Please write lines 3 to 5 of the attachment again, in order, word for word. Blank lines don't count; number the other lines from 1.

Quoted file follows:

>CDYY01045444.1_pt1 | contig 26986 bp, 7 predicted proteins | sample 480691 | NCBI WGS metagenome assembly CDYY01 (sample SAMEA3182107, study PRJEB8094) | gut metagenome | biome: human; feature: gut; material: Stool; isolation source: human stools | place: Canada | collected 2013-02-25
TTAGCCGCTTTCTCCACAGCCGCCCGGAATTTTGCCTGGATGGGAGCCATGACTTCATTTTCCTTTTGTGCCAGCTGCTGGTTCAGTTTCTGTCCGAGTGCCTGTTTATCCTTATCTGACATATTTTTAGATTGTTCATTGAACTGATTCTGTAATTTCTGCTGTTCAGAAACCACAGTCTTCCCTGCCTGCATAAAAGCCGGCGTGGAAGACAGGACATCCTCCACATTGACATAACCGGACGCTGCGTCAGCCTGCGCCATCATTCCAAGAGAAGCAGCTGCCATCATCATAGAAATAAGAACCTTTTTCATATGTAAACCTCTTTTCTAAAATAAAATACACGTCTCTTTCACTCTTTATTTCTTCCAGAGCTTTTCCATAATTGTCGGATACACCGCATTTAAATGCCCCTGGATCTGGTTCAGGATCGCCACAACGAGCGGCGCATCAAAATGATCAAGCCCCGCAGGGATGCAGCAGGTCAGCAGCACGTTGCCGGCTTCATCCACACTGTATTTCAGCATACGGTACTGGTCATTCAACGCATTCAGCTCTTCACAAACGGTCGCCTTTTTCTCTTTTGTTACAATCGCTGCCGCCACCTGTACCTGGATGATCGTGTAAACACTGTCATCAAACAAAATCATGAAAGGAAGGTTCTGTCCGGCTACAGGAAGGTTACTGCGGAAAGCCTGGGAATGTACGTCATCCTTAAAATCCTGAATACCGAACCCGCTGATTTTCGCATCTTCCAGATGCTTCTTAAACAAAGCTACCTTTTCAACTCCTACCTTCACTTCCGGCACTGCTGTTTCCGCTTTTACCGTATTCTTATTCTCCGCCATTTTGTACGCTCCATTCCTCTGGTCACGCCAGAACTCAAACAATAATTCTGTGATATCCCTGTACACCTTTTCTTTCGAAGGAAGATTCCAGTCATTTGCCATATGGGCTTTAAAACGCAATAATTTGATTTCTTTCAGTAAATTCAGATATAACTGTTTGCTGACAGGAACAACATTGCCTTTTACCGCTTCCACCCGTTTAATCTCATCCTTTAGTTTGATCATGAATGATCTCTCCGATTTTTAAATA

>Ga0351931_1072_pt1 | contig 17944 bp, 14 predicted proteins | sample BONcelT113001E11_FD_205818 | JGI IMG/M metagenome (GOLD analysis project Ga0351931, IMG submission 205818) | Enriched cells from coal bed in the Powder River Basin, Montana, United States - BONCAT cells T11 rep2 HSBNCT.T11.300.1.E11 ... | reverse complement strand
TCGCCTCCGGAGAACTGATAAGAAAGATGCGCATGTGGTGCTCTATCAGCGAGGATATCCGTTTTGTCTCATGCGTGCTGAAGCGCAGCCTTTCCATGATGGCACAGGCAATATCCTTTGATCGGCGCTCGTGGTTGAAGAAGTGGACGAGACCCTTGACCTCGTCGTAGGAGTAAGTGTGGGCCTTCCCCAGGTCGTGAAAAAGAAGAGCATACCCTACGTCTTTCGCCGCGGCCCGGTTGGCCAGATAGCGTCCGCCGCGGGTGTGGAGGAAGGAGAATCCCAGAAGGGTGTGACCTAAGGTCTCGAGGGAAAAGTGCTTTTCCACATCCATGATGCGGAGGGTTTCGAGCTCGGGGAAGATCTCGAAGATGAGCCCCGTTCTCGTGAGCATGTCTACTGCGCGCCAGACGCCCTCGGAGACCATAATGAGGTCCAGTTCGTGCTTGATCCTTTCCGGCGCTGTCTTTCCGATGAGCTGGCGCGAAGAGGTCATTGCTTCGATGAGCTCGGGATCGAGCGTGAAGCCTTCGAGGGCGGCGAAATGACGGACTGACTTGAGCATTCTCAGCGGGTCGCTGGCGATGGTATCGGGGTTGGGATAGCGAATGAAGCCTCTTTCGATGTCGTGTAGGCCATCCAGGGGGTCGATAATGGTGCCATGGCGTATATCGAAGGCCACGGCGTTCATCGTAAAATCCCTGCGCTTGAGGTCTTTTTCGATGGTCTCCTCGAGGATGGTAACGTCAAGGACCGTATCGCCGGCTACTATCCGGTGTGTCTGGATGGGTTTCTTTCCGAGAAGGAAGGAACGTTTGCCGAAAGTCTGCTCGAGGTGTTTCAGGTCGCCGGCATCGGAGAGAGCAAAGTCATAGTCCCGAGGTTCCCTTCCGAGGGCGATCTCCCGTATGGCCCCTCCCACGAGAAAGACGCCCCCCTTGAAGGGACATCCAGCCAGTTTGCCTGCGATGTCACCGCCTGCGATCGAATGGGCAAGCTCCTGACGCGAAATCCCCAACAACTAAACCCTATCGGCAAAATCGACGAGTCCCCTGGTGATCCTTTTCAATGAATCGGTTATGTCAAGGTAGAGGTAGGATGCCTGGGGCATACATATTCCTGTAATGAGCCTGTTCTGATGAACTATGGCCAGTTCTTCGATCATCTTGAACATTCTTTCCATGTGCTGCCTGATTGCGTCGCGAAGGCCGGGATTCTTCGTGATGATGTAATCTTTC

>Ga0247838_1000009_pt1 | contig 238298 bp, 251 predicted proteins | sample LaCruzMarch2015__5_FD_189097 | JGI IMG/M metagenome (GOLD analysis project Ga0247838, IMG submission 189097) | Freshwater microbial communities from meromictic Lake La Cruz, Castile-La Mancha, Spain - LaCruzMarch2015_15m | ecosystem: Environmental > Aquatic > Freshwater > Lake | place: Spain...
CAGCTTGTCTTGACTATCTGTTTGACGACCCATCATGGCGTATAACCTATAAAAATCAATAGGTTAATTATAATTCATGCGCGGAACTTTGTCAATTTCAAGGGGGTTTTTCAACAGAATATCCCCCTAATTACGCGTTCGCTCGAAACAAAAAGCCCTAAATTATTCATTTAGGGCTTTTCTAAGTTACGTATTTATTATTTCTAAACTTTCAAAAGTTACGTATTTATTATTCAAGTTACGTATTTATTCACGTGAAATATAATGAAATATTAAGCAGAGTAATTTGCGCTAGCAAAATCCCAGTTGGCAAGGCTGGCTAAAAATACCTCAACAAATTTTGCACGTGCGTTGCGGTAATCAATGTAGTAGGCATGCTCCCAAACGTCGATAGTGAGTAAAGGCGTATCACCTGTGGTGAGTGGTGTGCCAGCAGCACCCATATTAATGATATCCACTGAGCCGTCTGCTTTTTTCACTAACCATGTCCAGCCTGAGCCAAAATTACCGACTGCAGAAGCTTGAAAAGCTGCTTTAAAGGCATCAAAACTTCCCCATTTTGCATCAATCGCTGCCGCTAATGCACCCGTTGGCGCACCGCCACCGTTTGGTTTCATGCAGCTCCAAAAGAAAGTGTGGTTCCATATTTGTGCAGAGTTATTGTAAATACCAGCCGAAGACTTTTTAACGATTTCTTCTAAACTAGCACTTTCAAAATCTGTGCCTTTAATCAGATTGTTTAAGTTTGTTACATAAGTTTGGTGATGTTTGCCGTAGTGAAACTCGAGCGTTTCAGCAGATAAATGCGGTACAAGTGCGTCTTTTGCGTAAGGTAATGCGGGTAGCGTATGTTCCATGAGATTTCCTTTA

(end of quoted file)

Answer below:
>Ga0351931_1072_pt1 | contig 17944 bp, 14 predicted proteins | sample BONcelT113001E11_FD_205818 | JGI IMG/M metagenome (GOLD analysis project Ga0351931, IMG submission 205818) | Enriched cells from coal bed in the Powder River Basin, Montana, United States - BONCAT cells T11 rep2 HSBNCT.T11.300.1.E11 ... | reverse complement strand
TCGCCTCCGGAGAACTGATAAGAAAGATGCGCATGTGGTGCTCTATCAGCGAGGATATCCGTTTTGTCTCATGCGTGCTGAAGCGCAGCCTTTCCATGATGGCACAGGCAATATCCTTTGATCGGCGCTCGTGGTTGAAGAAGTGGACGAGACCCTTGACCTCGTCGTAGGAGTAAGTGTGGGCCTTCCCCAGGTCGTGAAAAAGAAGAGCATACCCTACGTCTTTCGCCGCGGCCCGGTTGGCCAGATAGCGTCCGCCGCGGGTGTGGAGGAAGGAGAATCCCAGAAGGGTGTGACCTAAGGTCTCGAGGGAAAAGTGCTTTTCCACATCCATGATGCGGAGGGTTTCGAGCTCGGGGAAGATCTCGAAGATGAGCCCCGTTCTCGTGAGCATGTCTACTGCGCGCCAGACGCCCTCGGAGACCATAATGAGGTCCAGTTCGTGCTTGATCCTTTCCGGCGCTGTCTTTCCGATGAGCTGGCGCGAAGAGGTCATTGCTTCGATGAGCTCGGGATCGAGCGTGAAGCCTTCGAGGGCGGCGAAATGACGGACTGACTTGAGCATTCTCAGCGGGTCGCTGGCGATGGTATCGGGGTTGGGATAGCGAATGAAGCCTCTTTCGATGTCGTGTAGGCCATCCAGGGGGTCGATAATGGTGCCATGGCGTATATCGAAGGCCACGGCGTTCATCGTAAAATCCCTGCGCTTGAGGTCTTTTTCGATGGTCTCCTCGAGGATGGTAACGTCAAGGACCGTATCGCCGGCTACTATCCGGTGTGTCTGGATGGGTTTCTTTCCGAGAAGGAAGGAACGTTTGCCGAAAGTCTGCTCGAGGTGTTTCAGGTCGCCGGCATCGGAGAGAGCAAAGTCATAGTCCCGAGGTTCCCTTCCGAGGGCGATCTCCCGTATGGCCCCTCCCACGAGAAAGACGCCCCCCTTGAAGGGACATCCAGCCAGTTTGCCTGCGATGTCACCGCCTGCGATCGAATGGGCAAGCTCCTGACGCGAAATCCCCAACAACTAAACCCTATCGGCAAAATCGACGAGTCCCCTGGTGATCCTTTTCAATGAATCGGTTATGTCAAGGTAGAGGTAGGATGCCTGGGGCATACATATTCCTGTAATGAGCCTGTTCTGATGAACTATGGCCAGTTCTTCGATCATCTTGAACATTCTTTCCATGTGCTGCCTGATTGCGTCGCGAAGGCCGGGATTCTTCGTGATGATGTAATCTTTC

>Ga0247838_1000009_pt1 | contig 238298 bp, 251 predicted proteins | sample LaCruzMarch2015__5_FD_189097 | JGI IMG/M metagenome (GOLD analysis project Ga0247838, IMG submission 189097) | Freshwater microbial communities from meromictic Lake La Cruz, Castile-La Mancha, Spain - LaCruzMarch2015_15m | ecosystem: Environmental > Aquatic > Freshwater > Lake | place: Spain...